Tuesday, April 22, 2008

Remember When College Radio Influenced Commercial Stations?

In an article yesterday about the 25th anniversary of Boston's commercial station WFNX, credit is given to college radio for influencing some of the early "modern rock" stations that were on the vanguard of bringing a bit more diversity to the airwaves in the 1980s. According to the article in the Boston Globe:

"In the beginning, 25 years ago, the station played a format without a name. Calling itself 'the new rock on the block' and 'rock the boat radio,' WFNX-FM (101.7) aired rock music, but not the familiar sound of market giants like WBCN-FM (104.1). Broadcasting lesser known artists, more imports, and the more out-there sounds of punk and new wave, the little Lynn-based station was a pioneer, broadcasting what would become known as the new rock, modern rock, or alternative format...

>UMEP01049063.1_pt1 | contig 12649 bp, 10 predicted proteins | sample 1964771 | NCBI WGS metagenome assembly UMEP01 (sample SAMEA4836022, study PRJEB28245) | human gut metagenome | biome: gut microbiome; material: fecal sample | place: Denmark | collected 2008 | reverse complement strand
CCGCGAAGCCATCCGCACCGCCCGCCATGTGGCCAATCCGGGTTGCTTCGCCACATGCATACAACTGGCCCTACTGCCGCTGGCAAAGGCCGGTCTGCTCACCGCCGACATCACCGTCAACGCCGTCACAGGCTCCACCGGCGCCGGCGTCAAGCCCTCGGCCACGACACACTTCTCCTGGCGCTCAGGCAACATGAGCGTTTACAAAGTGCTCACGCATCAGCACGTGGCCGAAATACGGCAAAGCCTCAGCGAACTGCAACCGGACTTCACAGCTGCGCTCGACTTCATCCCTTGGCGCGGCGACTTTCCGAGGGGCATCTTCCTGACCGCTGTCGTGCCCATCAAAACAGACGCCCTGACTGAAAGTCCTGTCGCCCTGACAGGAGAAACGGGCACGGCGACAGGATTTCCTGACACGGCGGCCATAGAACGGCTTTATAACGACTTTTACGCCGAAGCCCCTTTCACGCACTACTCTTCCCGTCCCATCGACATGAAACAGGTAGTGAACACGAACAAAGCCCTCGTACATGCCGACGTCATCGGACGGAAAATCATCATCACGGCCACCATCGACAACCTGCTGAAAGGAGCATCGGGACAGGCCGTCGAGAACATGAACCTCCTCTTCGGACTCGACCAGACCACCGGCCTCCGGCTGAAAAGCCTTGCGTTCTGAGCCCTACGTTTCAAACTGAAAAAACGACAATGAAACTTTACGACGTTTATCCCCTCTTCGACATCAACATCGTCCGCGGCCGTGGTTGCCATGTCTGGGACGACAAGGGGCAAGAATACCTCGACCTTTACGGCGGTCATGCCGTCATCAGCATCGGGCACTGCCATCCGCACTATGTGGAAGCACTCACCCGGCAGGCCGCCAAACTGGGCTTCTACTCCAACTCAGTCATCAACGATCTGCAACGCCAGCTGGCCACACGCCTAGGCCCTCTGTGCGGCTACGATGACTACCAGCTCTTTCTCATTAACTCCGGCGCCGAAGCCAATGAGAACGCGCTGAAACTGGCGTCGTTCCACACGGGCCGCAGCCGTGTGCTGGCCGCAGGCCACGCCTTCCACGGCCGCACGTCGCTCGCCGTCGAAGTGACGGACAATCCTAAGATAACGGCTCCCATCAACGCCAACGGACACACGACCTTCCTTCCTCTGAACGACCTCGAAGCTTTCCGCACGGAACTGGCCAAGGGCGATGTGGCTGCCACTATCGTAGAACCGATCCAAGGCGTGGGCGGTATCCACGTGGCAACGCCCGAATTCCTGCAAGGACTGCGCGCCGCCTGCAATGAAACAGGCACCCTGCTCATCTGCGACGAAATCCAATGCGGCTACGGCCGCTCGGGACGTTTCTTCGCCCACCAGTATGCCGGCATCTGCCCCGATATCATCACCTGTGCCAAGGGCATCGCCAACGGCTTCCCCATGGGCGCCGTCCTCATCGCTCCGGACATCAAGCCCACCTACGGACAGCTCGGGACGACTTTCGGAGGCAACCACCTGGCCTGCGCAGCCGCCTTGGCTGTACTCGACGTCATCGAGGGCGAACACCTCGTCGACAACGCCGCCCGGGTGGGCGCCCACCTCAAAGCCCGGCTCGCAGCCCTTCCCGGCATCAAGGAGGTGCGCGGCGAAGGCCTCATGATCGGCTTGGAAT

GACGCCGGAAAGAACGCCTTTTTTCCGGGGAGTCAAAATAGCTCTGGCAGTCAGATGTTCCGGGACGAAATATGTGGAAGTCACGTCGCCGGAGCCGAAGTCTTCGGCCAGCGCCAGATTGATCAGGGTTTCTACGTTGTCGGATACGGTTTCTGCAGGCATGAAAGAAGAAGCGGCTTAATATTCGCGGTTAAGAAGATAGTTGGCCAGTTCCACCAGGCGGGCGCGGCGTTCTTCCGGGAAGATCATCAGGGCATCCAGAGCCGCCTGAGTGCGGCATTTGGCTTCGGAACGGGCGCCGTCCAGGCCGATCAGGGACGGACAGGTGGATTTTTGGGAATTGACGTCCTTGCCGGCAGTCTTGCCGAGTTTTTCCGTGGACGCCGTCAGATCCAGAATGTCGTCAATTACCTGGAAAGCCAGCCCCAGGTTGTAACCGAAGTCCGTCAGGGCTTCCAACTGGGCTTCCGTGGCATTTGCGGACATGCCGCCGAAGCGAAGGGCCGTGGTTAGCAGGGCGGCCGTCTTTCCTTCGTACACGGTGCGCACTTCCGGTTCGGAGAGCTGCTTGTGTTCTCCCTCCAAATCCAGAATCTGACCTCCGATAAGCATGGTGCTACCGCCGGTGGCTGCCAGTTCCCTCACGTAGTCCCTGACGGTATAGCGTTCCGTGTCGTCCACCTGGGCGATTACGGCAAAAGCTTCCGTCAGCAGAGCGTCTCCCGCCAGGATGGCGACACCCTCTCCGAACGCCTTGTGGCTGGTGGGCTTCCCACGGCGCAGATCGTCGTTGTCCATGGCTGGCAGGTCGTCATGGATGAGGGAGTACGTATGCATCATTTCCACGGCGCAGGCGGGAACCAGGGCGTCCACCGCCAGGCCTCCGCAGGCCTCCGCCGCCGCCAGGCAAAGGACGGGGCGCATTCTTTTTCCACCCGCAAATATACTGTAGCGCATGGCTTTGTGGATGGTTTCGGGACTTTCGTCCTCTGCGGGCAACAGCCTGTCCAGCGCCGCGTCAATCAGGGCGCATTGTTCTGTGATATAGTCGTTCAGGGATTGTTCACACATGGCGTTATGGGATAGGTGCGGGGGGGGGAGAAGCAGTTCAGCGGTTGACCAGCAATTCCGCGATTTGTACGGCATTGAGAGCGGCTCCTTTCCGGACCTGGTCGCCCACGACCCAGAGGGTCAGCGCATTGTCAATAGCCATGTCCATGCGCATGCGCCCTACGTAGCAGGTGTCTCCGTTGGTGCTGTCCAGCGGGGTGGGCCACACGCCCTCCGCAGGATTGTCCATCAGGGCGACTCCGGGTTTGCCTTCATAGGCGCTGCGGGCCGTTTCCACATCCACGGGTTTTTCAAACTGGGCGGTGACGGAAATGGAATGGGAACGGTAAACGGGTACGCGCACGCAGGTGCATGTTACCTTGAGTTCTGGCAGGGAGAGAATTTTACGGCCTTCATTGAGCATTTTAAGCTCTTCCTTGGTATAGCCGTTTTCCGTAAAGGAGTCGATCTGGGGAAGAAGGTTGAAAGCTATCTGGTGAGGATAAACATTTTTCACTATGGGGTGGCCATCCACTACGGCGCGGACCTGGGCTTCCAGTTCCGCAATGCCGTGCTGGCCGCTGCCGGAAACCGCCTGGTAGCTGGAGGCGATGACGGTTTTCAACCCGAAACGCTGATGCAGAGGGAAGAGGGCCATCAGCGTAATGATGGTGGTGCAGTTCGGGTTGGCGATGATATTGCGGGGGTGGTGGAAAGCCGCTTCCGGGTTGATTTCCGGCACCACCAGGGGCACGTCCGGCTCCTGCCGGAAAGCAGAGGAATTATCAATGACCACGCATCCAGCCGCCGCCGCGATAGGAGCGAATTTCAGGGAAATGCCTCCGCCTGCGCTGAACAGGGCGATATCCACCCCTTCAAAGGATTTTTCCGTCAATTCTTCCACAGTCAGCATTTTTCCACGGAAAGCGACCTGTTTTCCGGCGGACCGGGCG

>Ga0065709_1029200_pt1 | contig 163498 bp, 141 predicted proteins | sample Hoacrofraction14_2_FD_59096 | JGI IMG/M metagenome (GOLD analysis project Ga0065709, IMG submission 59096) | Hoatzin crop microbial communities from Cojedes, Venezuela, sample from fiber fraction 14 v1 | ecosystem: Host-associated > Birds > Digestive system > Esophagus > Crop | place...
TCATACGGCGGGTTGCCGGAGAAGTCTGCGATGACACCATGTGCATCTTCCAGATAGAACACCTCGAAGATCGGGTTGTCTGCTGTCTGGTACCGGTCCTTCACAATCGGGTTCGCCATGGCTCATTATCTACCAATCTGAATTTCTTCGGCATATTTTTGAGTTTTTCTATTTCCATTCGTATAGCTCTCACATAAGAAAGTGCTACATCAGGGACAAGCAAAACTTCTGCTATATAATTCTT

What is known is that when WFNX went on air in March or April of 1983, it wasn't the first new or modern rock station. WLIR, later WDRE, in Long Island, N.Y., had started broadcasting a similar mix at least a few months earlier. But the Lynn station was in the vanguard, one of the few commercial stations in the country that was learning from punk-driven college radio and airing music that didn't fit in older formats."

A new wave/"rock of the '80s" station in the San Francisco Bay Area from the same period (1983-1985) called the KQAK- The Quake (you can read former DJ Big Rick Stuart's recollections here and read more history on the Bay Area Radio Museum website) was actually my gateway to college radio. When it went off the air in 1985 I turned to local college stations KFJC, KZSU, KSCU, and KSJS in order to hear similar music. I've been a college radio loyalist ever since.

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